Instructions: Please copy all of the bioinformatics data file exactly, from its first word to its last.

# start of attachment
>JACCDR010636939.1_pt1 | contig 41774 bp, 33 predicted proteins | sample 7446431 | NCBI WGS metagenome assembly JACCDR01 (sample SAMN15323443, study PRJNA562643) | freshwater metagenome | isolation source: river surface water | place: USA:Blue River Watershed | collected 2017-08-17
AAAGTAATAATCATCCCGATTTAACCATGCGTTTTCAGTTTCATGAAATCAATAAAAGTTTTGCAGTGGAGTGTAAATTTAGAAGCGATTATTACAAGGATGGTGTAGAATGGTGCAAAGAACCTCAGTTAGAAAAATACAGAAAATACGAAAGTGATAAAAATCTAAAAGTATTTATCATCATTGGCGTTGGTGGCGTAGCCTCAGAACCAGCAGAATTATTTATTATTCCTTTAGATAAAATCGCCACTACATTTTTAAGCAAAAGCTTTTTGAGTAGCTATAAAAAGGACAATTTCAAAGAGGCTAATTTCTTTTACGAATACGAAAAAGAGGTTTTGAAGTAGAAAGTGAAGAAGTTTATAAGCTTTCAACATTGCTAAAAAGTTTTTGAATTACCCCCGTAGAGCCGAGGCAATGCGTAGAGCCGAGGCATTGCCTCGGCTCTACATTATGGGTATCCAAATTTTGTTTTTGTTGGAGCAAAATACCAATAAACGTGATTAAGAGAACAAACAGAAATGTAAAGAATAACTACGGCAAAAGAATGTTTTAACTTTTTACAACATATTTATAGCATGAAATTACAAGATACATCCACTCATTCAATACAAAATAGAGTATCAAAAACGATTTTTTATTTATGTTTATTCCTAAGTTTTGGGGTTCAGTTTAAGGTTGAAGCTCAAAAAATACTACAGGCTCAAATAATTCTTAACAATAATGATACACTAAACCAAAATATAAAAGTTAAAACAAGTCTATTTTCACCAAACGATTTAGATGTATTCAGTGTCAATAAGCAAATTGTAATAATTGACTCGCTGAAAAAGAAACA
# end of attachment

>JACCDR010636939.1_pt1 | contig 41774 bp, 33 predicted proteins | sample 7446431 | NCBI WGS metagenome assembly JACCDR01 (sample SAMN15323443, study PRJNA562643) | freshwater metagenome | isolation source: river surface water | place: USA:Blue River Watershed | collected 2017-08-17
AAAGTAATAATCATCCCGATTTAACCATGCGTTTTCAGTTTCATGAAATCAATAAAAGTTTTGCAGTGGAGTGTAAATTTAGAAGCGATTATTACAAGGATGGTGTAGAATGGTGCAAAGAACCTCAGTTAGAAAAATACAGAAAATACGAAAGTGATAAAAATCTAAAAGTATTTATCATCATTGGCGTTGGTGGCGTAGCCTCAGAACCAGCAGAATTATTTATTATTCCTTTAGATAAAATCGCCACTACATTTTTAAGCAAAAGCTTTTTGAGTAGCTATAAAAAGGACAATTTCAAAGAGGCTAATTTCTTTTACGAATACGAAAAAGAGGTTTTGAAGTAGAAAGTGAAGAAGTTTATAAGCTTTCAACATTGCTAAAAAGTTTTTGAATTACCCCCGTAGAGCCGAGGCAATGCGTAGAGCCGAGGCATTGCCTCGGCTCTACATTATGGGTATCCAAATTTTGTTTTTGTTGGAGCAAAATACCAATAAACGTGATTAAGAGAACAAACAGAAATGTAAAGAATAACTACGGCAAAAGAATGTTTTAACTTTTTACAACATATTTATAGCATGAAATTACAAGATACATCCACTCATTCAATACAAAATAGAGTATCAAAAACGATTTTTTATTTATGTTTATTCCTAAGTTTTGGGGTTCAGTTTAAGGTTGAAGCTCAAAAAATACTACAGGCTCAAATAATTCTTAACAATAATGATACACTAAACCAAAATATAAAAGTTAAAACAAGTCTATTTTCACCAAACGATTTAGATGTATTCAGTGTCAATAAGCAAATTGTAATAATTGACTCGCTGAAAAAGAAACA